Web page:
Cincinnati City Manager calls for plans to address downtown camp created by people experiencing homelessness; more news

Acting City Manager Patrick Duhaney wants the city to address complaints about a camp on Third and Plum streets

click to enlarge Part of a camp set up by people without homes along Third Street - Nick Swartsell
Nick Swartsell
Part of a camp set up by people without homes along Third Street

Hello, Cincy. It’s news rundown time. Let’s do it.

You can now pay your Hamilton County speeding tickets, moving violations and court fees online — a big change from the county’s previous practices of requiring in-person or mail-in payments. Cuyahoga and Franklin counties already have the online payment options, and Hamilton County is just now getting up to speed. Counties that have instituted the online payment system saw an average 14 percent increase in fee revenue in the year they rolled out the easier payment process, and Hamilton County Clerk officials believe the change could net the county an extra $1.5 million a year. Sometimes out-of-towners don’t go to the trouble of mailing in their tickets or swinging back through in person to pay them. The county tracked $500,000 in outstanding moving violation fees alone last year.

• Acting Cincinnati City Manager Patrick Duhaney says he wants plans to address a camp on Third Street near Plum Street downtown where people without homes have been living. In a recent memo, Duhaney called on city departments, social service groups, the Cincinnati Center City Development Corporation and business groups to find a solution that is “humane and budget-wise” for the camp.

"Since the encampment has become a concern some have advocated for the city to simply post notice for the individuals to vacate the area and arrest those who do not relocate," Duhaney wrote in the memo. "However, this would be a very delicate situation for the police department. While some individuals may be arrested on a case-by-case basis, we do not believe arrests alone will solve the problem given the legal and social complexities of the issue."

Duhaney goes on to write that leaving the camp as it is and having city crews occasionally clean the area is also not feasible.

It's unclear what other solutions might entail. It's not the first time the city has tried to move people without homes from the area: Last year, controversy broke out when the city began removing concrete benches some people had taken to sleeping behind after complaints from nearby businesses. After push back from social service groups, the city halted the bench removals.

• University of Cincinnati researchers are probably buzzing (I’m sorry) about a new partnership with the Ohio Department of Transportation that will use drones to study traffic in the Queen City. The project will generate three-dimensional images of traffic flow on Martin Luther King Jr. Drive and Clifton Avenue and the I-75 exit at Mitchell Avenue. Researchers might also use the drones to scope out the conditions on the Western Hills Viaduct and Brent Spence Bridge.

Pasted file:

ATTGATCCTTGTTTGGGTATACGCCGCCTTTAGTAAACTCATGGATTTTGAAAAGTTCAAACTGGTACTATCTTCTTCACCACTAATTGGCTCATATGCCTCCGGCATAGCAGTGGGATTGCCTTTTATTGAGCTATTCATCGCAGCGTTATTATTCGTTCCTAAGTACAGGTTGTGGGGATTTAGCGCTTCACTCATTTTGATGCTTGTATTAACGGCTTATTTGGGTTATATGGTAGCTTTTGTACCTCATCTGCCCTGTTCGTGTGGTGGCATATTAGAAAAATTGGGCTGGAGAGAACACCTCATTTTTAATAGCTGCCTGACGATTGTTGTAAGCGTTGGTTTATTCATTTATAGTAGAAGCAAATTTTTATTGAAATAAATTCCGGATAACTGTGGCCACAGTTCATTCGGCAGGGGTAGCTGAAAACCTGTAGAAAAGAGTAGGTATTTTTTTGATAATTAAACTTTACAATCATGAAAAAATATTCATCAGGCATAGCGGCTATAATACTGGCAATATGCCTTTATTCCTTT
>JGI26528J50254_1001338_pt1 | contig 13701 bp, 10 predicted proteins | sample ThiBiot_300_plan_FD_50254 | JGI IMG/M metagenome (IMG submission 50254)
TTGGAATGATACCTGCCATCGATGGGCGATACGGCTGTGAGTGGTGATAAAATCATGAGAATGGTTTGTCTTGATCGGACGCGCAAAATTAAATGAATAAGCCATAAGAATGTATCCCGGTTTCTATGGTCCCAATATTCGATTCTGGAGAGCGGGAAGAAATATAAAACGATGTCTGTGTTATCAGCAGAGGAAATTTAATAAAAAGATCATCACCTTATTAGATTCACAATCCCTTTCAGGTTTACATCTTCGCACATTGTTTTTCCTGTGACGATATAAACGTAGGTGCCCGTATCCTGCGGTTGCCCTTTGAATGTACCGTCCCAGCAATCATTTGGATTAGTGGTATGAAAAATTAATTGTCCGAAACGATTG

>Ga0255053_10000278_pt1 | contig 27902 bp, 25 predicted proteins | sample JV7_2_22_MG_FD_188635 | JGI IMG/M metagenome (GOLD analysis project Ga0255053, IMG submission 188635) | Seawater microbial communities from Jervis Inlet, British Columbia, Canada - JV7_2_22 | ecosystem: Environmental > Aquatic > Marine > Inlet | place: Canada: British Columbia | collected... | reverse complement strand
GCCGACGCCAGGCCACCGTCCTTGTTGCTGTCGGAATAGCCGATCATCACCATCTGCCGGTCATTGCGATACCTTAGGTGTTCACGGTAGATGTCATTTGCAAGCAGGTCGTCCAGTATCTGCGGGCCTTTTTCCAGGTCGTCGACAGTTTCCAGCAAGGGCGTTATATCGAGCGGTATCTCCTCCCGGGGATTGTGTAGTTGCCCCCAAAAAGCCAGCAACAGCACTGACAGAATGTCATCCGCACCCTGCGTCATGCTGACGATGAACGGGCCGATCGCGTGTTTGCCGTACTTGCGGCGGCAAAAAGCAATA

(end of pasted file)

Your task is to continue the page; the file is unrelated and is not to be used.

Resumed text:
• A former Procter & Gamble executive is now the CEO of a company seeking to become “the Whole Foods of the cannabis industry.” Brian Athaide, one-time chief financial officer for P&G in Russia and Central Asia, has joined Toronto-based Green Organic Dutchman Holdings Ltd., a four-year-old company which cultivates medicinal marijuana in Canada and Jamaica and has its eye on expanding into beverages made with cannabis.

• Officials with the state of Ohio and Ohio State University broke ground yesterday on a $45 million, 540-acre test site for self-driving cars near Columbus. The project, called the Smart Center, will allow researchers to test self-driving cars on a variety of road and intersection types that replicate diverse real driving conditions. The center should have its first portion open by the end of the year.

• The state of Ohio will give a $3 million grant to a company that is working to develop prescription pain medication that doesn’t cause abuse. Elysium Therapeutics says it is working on a new class of opioid pain relievers that aims to “protect users from oral misuse, abuse and fatal overdose.” The company, and state officials, say they believe the potential drug could help address Ohio’s continued opiate overdose crisis. But some addiction experts are skeptical, saying that the ship has long sailed on improving prescription drugs and that many users in Ohio are hooked on heroin, fentanyl and other illicit drugs. Elysium CEO Greg Sturmer acknowledges a new prescription pain medication likely won’t help those already hooked on heroin, but says it could keep many more people from becoming addicted to opiates in the future.  

• President Donald Trump announced yesterday that he has selected Brett Kavanaugh as his appointment to replace retiring U.S. Supreme Court Justice Anthony Kennedy. Kavanaugh is an insider in Washington, D.C.'s legal community and a staunch conservative who once clerked for Kennedy. His appointment would likely tilt the court to the right and has drawn outcry from Democrats and concerns from activists for abortion access and other issues.

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